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Magazines > Online > Nov/Dec 2004
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Online Magazine
Vol. 28 No. 6 — Nov/Dec 2004
Internet Search Engine Update
by Greg R. Notess
Reference Librarian, Montana State University

Internet Search Engine Update goes up on the Web at as soon as it is written, approximately one month before the print issue mails to subscribers.

Ask Jeeves joins the push for local search. Ask has announced a partnership with Citysearch, in which Ask Jeeves licenses Citysearch's local content and business data. This information is included in the "Smart Search" answers that show up at the top of the search results screen. Local results currently are available for maps, driving directions, weather, people search, and movies. Once the Citysearch data is integrated sometime this autumn, the local search content will be expanded to include editorial and user reviews and ratings of local businesses.

Blogs being the hip communication technology of the day, both Google and Yahoo! now have their own [ and]. Fairly routine and not too informative yet, the blogs are another source for news on the search efforts of these two companies. Neither of the two was the first to have a search engine blog. Gigablast [] has had one since 2002, although it's not been updated in months. In the past, it has included some of the most interesting search developments.

Google has been all over the news lately, but the news has all been about its initial public stock offering. This in turn has meant more than the usual silence from Google on plans for the future and new search offerings. However, it has added a few new features. Most important, after years of displaying a cached copy with no mention of the date that the page was crawled, Google has finally added this information to the cache's header. (In Google's very early days, it used to include both the date when Google crawled the page and the reported date stamp on the page at that time.) In addition, Google now offers a text-only version of the page. Again, this link is in the header of the cached page within the following statement: "This cached page may reference images which are no longer available. Click here for the cached text only." The text-only cache version uses the alternate text information from the HTML images tags of a page in place of the images and may also identify Web bugs placed on pages to track usage statistics. For Google Toolbar users, a new feature gives the option to add keyword browsing to the Internet Explorer address bar. Local search has been enhanced with a new, cleaner interface, zooming and panning for maps, more links, and improved relevance technology.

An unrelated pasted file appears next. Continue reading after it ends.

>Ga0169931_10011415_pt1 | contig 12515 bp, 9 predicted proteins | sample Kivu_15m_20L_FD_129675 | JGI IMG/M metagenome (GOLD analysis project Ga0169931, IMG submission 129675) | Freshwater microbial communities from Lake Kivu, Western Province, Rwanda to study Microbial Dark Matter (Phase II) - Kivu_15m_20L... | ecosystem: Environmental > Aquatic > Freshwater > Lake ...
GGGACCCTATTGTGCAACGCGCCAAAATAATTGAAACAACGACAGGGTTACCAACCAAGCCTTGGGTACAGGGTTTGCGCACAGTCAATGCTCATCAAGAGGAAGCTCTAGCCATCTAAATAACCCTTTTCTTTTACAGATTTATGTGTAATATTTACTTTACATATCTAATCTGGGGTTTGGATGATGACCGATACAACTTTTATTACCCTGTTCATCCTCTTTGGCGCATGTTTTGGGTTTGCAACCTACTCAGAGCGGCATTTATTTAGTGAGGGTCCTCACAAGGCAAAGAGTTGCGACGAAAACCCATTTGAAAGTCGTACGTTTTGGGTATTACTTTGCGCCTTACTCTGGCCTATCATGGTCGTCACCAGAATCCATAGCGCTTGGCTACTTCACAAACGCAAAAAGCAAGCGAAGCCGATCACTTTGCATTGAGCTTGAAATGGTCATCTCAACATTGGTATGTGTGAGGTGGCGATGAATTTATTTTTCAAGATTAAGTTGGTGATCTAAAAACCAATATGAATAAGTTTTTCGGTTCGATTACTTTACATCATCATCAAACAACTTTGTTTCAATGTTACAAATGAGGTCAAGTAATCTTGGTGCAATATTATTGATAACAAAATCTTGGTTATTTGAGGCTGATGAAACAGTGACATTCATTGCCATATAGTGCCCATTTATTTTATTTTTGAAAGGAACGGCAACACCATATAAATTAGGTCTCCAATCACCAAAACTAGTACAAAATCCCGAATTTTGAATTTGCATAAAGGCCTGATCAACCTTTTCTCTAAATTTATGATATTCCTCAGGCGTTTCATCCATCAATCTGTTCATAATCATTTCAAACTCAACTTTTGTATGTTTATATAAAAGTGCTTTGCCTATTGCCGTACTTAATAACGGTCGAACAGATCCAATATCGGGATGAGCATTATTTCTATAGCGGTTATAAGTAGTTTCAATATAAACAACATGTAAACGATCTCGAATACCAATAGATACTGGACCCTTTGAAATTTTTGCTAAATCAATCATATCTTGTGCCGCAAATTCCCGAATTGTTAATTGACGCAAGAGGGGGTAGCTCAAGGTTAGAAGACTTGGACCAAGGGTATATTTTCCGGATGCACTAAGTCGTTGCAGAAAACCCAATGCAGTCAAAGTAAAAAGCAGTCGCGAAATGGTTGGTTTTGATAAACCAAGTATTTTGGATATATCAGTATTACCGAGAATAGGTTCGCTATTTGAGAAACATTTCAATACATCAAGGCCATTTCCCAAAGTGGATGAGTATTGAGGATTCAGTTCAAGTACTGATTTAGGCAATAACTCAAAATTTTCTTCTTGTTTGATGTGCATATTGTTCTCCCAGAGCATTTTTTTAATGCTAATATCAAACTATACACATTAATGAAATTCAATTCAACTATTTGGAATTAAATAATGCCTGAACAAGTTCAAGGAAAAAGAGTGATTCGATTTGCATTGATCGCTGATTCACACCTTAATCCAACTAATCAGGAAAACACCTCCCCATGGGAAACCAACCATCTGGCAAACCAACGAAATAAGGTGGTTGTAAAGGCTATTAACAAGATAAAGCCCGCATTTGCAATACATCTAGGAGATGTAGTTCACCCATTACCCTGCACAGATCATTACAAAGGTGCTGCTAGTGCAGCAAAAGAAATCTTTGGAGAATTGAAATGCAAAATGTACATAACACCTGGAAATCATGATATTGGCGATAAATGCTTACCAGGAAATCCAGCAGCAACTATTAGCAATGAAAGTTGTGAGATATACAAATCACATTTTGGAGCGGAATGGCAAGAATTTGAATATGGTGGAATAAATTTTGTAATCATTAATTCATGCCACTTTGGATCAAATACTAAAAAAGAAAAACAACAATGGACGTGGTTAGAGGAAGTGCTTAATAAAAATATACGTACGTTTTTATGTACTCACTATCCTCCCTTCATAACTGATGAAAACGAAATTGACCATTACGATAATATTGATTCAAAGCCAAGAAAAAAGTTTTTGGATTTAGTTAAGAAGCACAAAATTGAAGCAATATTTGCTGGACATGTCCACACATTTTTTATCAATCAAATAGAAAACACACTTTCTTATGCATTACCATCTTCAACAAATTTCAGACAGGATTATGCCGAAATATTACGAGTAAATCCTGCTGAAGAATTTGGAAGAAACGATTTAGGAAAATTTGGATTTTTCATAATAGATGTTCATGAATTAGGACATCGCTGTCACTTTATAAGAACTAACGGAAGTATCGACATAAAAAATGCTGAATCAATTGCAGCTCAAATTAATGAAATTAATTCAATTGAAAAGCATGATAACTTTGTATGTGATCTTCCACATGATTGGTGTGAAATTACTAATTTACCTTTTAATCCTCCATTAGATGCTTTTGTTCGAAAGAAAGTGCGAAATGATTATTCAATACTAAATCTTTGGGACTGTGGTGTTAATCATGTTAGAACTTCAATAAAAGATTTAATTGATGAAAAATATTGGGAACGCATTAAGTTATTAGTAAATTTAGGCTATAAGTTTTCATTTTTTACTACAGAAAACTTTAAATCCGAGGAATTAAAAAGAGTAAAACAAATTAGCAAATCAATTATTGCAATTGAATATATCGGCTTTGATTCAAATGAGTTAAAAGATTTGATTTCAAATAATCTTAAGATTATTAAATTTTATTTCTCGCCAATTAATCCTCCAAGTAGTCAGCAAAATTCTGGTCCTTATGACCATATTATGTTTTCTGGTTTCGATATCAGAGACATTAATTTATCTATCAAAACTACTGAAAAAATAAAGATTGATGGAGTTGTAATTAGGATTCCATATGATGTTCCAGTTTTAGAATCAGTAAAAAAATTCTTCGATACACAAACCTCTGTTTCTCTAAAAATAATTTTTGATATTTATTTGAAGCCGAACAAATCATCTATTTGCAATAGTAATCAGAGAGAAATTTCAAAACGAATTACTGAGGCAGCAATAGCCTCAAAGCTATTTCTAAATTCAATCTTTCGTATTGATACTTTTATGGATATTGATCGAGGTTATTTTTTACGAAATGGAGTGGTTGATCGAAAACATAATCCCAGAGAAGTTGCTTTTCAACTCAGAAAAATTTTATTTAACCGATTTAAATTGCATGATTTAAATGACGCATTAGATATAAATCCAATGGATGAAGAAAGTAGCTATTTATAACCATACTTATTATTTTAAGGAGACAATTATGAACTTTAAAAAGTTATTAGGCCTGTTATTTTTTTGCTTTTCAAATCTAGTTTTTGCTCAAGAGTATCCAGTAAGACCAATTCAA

Lycos has introduced two new focused search engines: People Search and Discussion Search. The People Search [] combs U.S. white pages and also links to a few commercial people search companies such as Eliyon for business professional profiles and Intelius for background checks and public records searches. The Discussion Search [] offers one of the best options for targeted searching of discussion forums and bulletin boards. It has limits for Yahoo! Groups, MSN Groups, and dot-orgs. While it retrieves some PDF files and plain Web pages, most of the discussion group pages rise to the top. One major discussion area not included is the Usenet news discussion groups, which remain searchable only at Google Groups.

MSN Search's technology preview of its new search engine is now gone, replaced with a thank-you message to those who tried it and sent feedback. However, it did launch a U.S. version of its MSNBC Newsbot news search engine []. Previously available for the U.K. and a few other countries, this broader launch is also linked from the main MSNBC page. It defaults to an AND search. It also tries to keep track of which stories are viewed and what searches are run. It uses this information to try and personalize its headline selections, but users can also delete their viewing history. It is still in beta and has several bugs, but it covers over 4,800 sources.

Yahoo! has been busy on several fronts. It launched the new design for its results page. It has joined Google in including records from the Open WorldCat project []. These results will occasionally appear with a heading like "Find in a Library:" followed by the book title. Click on one, and the resulting page prompts a user to enter a ZIP code to find nearby libraries that hold the book. The Yahoo! results often include a "See which libraries own this" note, which makes it more obvious than Google's results listing. But few users are likely to find these records in either database, and a direct search of the local library catalog will be far more comprehensive.

The Yahoo! Toolbar's Anti-Spy has been upgraded and is out of beta. It now automatically scans for both spyware and adware by default. It also added an optional scan for tracking cookies.

In keeping with the local search trend, Yahoo! has expanded its local search offerings with a test release of Yahoo! Local Search []. Like most other local search offerings, Yahoo! offers only U.S. local listings. The search form has two boxes—one for the search term and the other for the address, city, state, and/or ZIP code. The results include phone numbers, address, extract, distance, map, and even some reviews. Searchers can save several locations for frequent searches.

Greg NotessGreg R. Notess (; is a reference librarian at Montana State University and founder of

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